Not a happy Helleborus

PhasmidPhasmid Posts: 41

Hello everyone

I'm a new gardener and I wondered if some more experienced people have any advice.

I have moved to a new house and large garden. The garden is southwest facing and has quite a large shady area. It is shady partly because it only gets the sun for a few hours and partly because there is a massive oak tree, the canopy of which extends over most of one end of the garden. The rest of the garden gets the sun for between a third and the whole of the day.

Ive read a lot in this forum about gardening in shady areas so I thought that In the shade/dappled shade area I could make a "woodland garden"  and have been compiling a list of possible plants to grow there. One of the plants I've read could be good is Helleborus.

Today I noticed that a couple of the "mystery plants" already growing in the shady area are Helleborus. They are quite large but their leaves are very tattered and holey and they don't seem particularly happy. Also I've been here since May but I haven't seen them flower.

Does anyone have any advice as to things I could do to care for these established plants and make them happier? The previous owners did not to any gardening at all so the plants have not been watered, mulched, fed etc for years and also they are sharing the area with rather a lot of brambles and bindweed (which I plan to remove!).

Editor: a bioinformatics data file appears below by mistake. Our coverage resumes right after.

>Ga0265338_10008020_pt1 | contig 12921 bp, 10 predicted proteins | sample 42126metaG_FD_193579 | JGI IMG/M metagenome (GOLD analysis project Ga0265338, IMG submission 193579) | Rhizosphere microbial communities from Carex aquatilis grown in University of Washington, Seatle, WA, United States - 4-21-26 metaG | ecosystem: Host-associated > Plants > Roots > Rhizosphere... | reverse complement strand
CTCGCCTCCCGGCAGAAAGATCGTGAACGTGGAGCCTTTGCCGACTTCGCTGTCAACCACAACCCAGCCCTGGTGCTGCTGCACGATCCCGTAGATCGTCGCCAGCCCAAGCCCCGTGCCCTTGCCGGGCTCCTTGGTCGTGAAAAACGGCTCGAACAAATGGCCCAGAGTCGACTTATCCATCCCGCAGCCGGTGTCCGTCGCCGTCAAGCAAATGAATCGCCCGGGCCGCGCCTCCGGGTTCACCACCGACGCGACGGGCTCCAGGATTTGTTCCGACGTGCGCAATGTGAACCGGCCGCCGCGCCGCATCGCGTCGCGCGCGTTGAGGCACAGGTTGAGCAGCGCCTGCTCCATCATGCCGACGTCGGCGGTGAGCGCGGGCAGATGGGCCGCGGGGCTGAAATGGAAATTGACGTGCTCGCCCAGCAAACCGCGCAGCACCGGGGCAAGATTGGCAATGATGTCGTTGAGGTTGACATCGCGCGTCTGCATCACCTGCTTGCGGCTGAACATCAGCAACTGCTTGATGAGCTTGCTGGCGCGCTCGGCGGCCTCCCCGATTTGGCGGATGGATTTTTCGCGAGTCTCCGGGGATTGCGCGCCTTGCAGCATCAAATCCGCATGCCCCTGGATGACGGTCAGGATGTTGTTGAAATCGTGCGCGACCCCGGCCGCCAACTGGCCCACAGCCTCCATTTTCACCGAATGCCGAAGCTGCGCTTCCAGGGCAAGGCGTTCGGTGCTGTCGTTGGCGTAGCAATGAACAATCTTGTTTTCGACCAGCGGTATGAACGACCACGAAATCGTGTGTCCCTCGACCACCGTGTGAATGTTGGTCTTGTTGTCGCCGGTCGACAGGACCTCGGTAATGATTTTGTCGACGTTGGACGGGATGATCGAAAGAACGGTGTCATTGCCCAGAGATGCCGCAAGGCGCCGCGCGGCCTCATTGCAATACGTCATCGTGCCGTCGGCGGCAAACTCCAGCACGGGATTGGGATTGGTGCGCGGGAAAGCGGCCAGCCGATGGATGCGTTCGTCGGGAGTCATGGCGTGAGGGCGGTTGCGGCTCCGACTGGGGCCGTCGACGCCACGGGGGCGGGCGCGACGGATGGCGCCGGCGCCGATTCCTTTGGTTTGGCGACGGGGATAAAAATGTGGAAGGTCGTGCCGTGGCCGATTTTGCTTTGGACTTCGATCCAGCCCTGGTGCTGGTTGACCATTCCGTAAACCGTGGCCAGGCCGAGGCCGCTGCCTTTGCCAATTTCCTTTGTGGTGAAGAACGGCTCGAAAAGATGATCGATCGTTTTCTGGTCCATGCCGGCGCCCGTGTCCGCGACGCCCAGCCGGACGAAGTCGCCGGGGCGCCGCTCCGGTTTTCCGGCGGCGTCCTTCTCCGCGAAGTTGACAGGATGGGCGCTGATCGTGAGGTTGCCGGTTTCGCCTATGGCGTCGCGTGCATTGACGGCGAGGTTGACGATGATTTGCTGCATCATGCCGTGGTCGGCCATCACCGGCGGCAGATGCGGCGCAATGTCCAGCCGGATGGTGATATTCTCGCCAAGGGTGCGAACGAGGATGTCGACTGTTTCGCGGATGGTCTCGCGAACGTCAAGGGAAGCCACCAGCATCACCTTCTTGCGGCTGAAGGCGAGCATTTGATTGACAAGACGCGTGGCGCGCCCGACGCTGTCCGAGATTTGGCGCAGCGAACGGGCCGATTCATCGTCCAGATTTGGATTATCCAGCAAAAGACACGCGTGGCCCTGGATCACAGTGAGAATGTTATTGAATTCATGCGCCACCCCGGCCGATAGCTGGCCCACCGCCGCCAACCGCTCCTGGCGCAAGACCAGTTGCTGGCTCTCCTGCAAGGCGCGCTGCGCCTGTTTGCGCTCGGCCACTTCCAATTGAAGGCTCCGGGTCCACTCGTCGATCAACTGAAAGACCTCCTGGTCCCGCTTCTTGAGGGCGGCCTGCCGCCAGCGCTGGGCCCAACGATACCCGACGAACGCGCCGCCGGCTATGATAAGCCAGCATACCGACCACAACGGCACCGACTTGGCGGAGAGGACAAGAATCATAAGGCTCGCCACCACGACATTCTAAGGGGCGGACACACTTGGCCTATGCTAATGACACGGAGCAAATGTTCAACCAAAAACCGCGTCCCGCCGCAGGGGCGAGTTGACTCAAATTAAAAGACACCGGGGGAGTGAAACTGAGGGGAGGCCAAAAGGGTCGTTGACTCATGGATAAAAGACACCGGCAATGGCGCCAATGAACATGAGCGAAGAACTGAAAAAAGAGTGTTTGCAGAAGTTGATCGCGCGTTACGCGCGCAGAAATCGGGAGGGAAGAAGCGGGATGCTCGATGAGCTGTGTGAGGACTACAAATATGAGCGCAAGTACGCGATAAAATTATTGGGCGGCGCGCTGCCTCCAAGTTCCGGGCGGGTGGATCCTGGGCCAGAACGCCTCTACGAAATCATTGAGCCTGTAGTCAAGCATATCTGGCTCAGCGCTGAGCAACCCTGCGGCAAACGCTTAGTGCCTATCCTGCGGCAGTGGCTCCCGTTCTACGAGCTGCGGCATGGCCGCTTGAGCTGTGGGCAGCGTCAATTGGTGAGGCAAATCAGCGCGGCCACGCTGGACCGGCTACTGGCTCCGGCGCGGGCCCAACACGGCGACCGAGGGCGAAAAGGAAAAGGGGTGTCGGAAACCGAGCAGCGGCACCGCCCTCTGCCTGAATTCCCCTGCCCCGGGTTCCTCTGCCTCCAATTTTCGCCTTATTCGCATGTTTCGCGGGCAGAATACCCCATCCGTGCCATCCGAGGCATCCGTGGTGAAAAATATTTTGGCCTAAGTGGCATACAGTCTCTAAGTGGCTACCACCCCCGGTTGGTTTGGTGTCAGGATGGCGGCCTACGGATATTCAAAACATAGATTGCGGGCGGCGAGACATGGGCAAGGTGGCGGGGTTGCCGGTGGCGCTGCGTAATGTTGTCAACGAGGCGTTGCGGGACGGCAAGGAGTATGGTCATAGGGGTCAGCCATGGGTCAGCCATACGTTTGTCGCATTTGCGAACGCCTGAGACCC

Also, does anyone have any stories to share of neglected gardens they have taken over and transformed that could give me inspiration for where the heck to even start with this garden?! 

Thank you so much to anyone who replies image 

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  • Verdun is the one to answer this thread.... You could trim the damaged leaves off now they should produce more in the new year.. They tend to flower jan, feb time so they would have finished by the time you moved in. A good mulch and dig in some well rotted compost around them won't hurt. Hellebores suffer from something called black spot cut off any leaves that are affected ( I had to cut mine down 2/3 last year) they will come back...... That's about my knowledge on them.... Welcome to the forum how exciting waiting to see what colour they are.....

  • DovefromaboveDovefromabove Central Norfolk UKPosts: 43,806

    Welcome Phasmid image

    This garden had once been home to a keen gardener, but as she had become old and infirm the garden had been neglected, and then the next owner just blitzed everything, except the rampant ivy which grew up the house, up the trees and make the fences 6 feet wide.  We moved here 2 years ago and bit by bit we are bringing it back to life - the ivy has been dug out, the fences renewed, the lawn and trees cared for, and little jewels are appearing - at the moment the banks and lawn are covered with tiny white Cyclamen hederafolium - such a welcome sight - and in the spring a variety of different aquilegia appeared, popping up all over the place.  I'm glad you found your Hellebores image

    My guess is that your hellebores are probably quite happy where they are - their leaves will look old and tatty at this time of year - I usually cut the old ones off when I'm tidying the garden up for the winter.  You've not seen any flowers yet because they usually flower between Christmas and Easter - in fact some are called Christmas Rose, and others the Lenten Rose.